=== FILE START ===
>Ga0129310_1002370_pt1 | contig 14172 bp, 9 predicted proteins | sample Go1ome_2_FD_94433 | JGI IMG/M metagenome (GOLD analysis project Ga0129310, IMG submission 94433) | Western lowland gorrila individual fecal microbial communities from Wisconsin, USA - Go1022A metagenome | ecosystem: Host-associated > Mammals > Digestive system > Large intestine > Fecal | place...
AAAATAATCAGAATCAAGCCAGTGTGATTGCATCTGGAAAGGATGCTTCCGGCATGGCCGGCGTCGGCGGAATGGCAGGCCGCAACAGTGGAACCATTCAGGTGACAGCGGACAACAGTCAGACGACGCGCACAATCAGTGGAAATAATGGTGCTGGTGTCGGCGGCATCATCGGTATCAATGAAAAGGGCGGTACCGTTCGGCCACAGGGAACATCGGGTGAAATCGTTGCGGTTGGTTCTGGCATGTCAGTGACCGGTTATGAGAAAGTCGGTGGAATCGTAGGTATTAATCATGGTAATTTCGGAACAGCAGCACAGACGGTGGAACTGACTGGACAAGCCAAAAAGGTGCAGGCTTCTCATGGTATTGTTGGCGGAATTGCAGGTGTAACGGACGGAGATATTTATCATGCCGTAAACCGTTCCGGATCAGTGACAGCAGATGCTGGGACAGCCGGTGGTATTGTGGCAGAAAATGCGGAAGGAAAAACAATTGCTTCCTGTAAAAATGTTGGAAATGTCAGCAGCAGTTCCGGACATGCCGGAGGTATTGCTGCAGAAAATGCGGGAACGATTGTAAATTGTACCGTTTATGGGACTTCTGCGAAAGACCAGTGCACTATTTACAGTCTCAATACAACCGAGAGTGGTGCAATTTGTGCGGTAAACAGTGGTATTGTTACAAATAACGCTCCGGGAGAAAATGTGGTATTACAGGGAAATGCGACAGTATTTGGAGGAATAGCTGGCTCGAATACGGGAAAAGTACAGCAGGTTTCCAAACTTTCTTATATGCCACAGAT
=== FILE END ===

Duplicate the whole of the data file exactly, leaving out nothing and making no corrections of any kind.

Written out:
>Ga0129310_1002370_pt1 | contig 14172 bp, 9 predicted proteins | sample Go1ome_2_FD_94433 | JGI IMG/M metagenome (GOLD analysis project Ga0129310, IMG submission 94433) | Western lowland gorrila individual fecal microbial communities from Wisconsin, USA - Go1022A metagenome | ecosystem: Host-associated > Mammals > Digestive system > Large intestine > Fecal | place...
AAAATAATCAGAATCAAGCCAGTGTGATTGCATCTGGAAAGGATGCTTCCGGCATGGCCGGCGTCGGCGGAATGGCAGGCCGCAACAGTGGAACCATTCAGGTGACAGCGGACAACAGTCAGACGACGCGCACAATCAGTGGAAATAATGGTGCTGGTGTCGGCGGCATCATCGGTATCAATGAAAAGGGCGGTACCGTTCGGCCACAGGGAACATCGGGTGAAATCGTTGCGGTTGGTTCTGGCATGTCAGTGACCGGTTATGAGAAAGTCGGTGGAATCGTAGGTATTAATCATGGTAATTTCGGAACAGCAGCACAGACGGTGGAACTGACTGGACAAGCCAAAAAGGTGCAGGCTTCTCATGGTATTGTTGGCGGAATTGCAGGTGTAACGGACGGAGATATTTATCATGCCGTAAACCGTTCCGGATCAGTGACAGCAGATGCTGGGACAGCCGGTGGTATTGTGGCAGAAAATGCGGAAGGAAAAACAATTGCTTCCTGTAAAAATGTTGGAAATGTCAGCAGCAGTTCCGGACATGCCGGAGGTATTGCTGCAGAAAATGCGGGAACGATTGTAAATTGTACCGTTTATGGGACTTCTGCGAAAGACCAGTGCACTATTTACAGTCTCAATACAACCGAGAGTGGTGCAATTTGTGCGGTAAACAGTGGTATTGTTACAAATAACGCTCCGGGAGAAAATGTGGTATTACAGGGAAATGCGACAGTATTTGGAGGAATAGCTGGCTCGAATACGGGAAAAGTACAGCAGGTTTCCAAACTTTCTTATATGCCACAGAT